With every track, Hamzaa breaks down the barriers between herself and her listeners, reminding them that they are not alone in their struggles.
By Hope Ibiale
Hamzaa has carved a lane for herself in the music industry. Her vulnerable lyrics, with a backlog of good music, as British-Nigerian broadcaster, Julie Adenuga, has described, are “songs that make you feel emotions that you didn’t even realise you were feeling.” The Kenyan-Zambian singer and songwriter started learning to play the piano at age four and began singing when she was nine. Halfway through university, she dropped out and decided to properly pursue music. Since her debut in 2011, Hamzaa has released projects like First Signs of Me, Full Circle, and Phases. She has also collaborated with Nigerian singer, Odunsi. Hamzaa is back with Rush, a five-track collaborative project with American producer, 1SREAL. In the EP, Hamazaa bares her soul to her listeners. Hamzaa does not use elaborate words and complex language in her songwriting. Instead, she offers a haven for those grappling with mental struggles.
Rush shows that she is no longer a toddler learning to play her piano. She is now an artiste with a captivating voice who is not afraid to sing about love and her struggles with anxiety and depression.
The project opener, “Believe It,” features British singer, Kali Claire. This song sees Hamzaa sing about the human lack of control over life’s events and the daily unfurling of its many disappointments. “Even when I feel aligned, life always seems to let me know, can’t always be in control,” she sings over the slow tempo beat. Despite these struggles, Hamzaa still reminds listeners of God’s ever-present nature with words like “bet you don’t see it, but God gat his hands on you.” Kali Claire comes in to reiterate Hamzaa’s message on the song. On “Believe It,” Hamzaa and Kali attempt to demystify the fairytale representation of life portrayed by the media. Here, listeners are reintroduced to Hamzaa’s ability to craft vulnerable songs.
Hamzaa’s skill in creating emotionally raw songs reaches a tangible peak across the EP, with this openness shining notably through in the next track, “Rush.” Over piano keys, backup vocals, and sleek production, Hamzaa rips the bandage off the scars from a fresh heartbreak. On “Rush,” she accepts the pain that accompanies a failed love affair. Here, the melodies are structured. Hamzaa doesn’t just sing; she gives herself to the song. With no tears left to cry, the artiste says goodbye to her love interest. She sings, “I don’t even got a lotta strength in my lungs.” In the second verse, the pace slightly increases, and Hamzaa becomes more confident in her resolution to accept her loss and move on.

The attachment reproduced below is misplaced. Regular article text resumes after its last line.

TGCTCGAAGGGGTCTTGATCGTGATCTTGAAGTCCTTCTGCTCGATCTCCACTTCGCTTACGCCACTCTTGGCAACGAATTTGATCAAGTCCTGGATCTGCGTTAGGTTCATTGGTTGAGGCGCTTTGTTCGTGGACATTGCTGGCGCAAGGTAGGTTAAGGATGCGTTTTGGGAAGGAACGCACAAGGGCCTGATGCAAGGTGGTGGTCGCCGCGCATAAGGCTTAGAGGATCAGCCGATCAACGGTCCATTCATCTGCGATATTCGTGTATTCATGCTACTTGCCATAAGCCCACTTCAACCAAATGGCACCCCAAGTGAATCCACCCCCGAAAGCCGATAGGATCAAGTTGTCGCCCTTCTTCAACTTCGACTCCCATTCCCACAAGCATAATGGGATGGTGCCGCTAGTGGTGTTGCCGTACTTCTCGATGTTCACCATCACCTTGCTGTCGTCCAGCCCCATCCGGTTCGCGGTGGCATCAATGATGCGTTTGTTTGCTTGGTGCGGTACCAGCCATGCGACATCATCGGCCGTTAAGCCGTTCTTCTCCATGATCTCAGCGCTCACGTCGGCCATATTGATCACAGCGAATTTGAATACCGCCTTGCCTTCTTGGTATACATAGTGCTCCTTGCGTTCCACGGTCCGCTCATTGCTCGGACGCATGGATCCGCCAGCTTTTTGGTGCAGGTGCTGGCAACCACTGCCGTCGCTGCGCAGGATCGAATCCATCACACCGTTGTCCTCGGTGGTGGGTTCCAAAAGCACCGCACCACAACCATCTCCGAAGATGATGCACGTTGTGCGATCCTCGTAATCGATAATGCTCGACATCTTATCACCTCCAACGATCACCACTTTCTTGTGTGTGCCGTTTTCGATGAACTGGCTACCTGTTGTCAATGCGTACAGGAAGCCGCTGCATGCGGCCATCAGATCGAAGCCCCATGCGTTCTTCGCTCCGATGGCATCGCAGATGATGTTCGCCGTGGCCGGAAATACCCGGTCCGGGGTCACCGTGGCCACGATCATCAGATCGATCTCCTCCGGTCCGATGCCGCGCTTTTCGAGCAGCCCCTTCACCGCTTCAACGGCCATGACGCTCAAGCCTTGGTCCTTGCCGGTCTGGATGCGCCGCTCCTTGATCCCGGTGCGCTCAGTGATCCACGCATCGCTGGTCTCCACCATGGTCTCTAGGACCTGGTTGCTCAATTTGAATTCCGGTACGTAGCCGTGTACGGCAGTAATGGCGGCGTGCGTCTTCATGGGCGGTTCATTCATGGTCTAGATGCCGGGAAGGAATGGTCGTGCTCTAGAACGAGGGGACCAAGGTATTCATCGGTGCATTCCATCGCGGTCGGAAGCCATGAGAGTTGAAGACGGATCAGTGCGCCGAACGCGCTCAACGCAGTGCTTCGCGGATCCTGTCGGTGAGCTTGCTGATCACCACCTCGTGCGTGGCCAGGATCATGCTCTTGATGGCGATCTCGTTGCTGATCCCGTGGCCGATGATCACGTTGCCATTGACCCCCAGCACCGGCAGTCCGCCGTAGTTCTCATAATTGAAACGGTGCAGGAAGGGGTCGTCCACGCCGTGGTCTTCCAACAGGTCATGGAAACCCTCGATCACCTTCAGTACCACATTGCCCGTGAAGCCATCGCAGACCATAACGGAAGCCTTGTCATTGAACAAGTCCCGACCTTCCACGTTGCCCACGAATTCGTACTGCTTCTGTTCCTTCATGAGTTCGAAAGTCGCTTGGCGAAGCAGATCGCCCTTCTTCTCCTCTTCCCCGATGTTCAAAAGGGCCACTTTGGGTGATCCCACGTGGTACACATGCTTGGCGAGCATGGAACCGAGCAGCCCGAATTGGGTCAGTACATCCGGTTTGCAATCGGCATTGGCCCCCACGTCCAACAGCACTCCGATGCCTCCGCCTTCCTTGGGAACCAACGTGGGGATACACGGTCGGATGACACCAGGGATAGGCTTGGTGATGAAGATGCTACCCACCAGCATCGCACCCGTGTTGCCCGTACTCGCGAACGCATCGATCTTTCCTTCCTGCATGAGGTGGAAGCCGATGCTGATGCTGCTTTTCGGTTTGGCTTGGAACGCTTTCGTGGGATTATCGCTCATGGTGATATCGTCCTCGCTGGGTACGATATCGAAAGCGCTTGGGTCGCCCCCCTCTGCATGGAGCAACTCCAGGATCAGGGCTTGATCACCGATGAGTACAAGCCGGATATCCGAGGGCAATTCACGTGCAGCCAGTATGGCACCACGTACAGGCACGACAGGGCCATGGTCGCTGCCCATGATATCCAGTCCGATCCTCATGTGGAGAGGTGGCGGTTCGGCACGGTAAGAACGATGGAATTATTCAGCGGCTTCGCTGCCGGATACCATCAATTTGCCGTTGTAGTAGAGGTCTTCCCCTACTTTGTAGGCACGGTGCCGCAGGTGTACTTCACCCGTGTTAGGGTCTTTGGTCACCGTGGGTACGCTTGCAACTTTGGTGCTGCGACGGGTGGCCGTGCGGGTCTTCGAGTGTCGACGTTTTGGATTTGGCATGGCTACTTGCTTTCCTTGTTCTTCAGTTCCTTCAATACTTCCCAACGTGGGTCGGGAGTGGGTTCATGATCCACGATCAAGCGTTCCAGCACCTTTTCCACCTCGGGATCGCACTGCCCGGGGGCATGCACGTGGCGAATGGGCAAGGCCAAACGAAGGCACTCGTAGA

Hamzaa’s playful side emerges in “Borderline.” “So, who are you now to get involved with my fortune calling? So who are you now to keep on putting me down?” Hamzaa sings, as she confronts those who try to put her down. The upbeat production, the trumpet, and the electric guitar used in the song heighten the song’s excitement. Here, Hamzaa confidently finds solace and independence. The catchy hook at the end closes the song on a good note.
“Miracle” brings back the solemn introspection heard in “Rush” and “Believe It.” Here, Hamzaa asks to be saved by a miracle. She sings, “And the tears in my eyes might just save me. I need something to conceal my shame.” As the song progresses, Hamzaa asks for help with her anxieties and, most importantly, asks for a certain kind of love that heals deep scars. Hamzaa abandons the temporary pleasure of transient things in search of a permanent fix that would take away the years of pain. On “Miracle,” Hamzaa wears her insecurities on her sleeves. With its smooth harmonies and backup vocals, “Miracle” is an easy listen.
“So we’re just friends?” are the first words we hear when “Doing Time” begins. This song encapsulates the theme of longing just as in “Miracle.” Here, Hamzaa is letting go of a one-sided love affair. With the help of rebound sex and alcohol, she hopes to bury her feelings and move on. She sings, “Cause if I’m gonna get over it, I need someone under me. And I know that ain’t my nature. You drive me to a place where I’m forced to find some clarity.” There appears to be a conscious decision to always be vulnerable and expressive with her lyrics, even on songs where Hamzaa glides gracefully over the song’s production.
From “Believe it,” where she grapples with life’s uncertainty, to “Rush,” where she embraces the pain of heartbreak, Hamzaa wears her pain like a badge of honour. A more playful and confident side emerges on “Borderline,” and with “Miracle” and “Doing Time,” Hamzaa admits the longing she feels. Overall, Rush stands out as a testament to the power of music to connect, heal, and to remind us of our vulnerabilities. With every track, Hamzaa breaks down the barriers between herself and the listeners, reminding them they are not alone in their struggles. As the EP ends, it is clear that Hamzaa has not just released a collection of songs. She is bringing her fans up to date with her journey to battling anxieties and healing.
With five songs, Rush feels somewhat rushed. When the project ends, it feels unbelievable because of its potential to have more impact as a longer project. But the abruptness does not diminish the quality of the EP, it only increases its replay value. Hamzaa leaves listeners with an imprint of her emotions, and at the end of the project, it feels like she is not done expressing herself. Perhaps, it is a strategy to build listeners’ excitement for her next project. Regardless of the reason behind the project’s shortness, it is still an easy listen, and it serves its purpose of reacquainting listeners with Hamzaa’s artistry and authenticity.
Lyricism – 1.9
Tracklisting – 0.8
Sound Engineering – 1
Vocalisation – 1.3
Listening Experience – 1
Rating – 6/10
Hope Ibiale is a writer and book lover.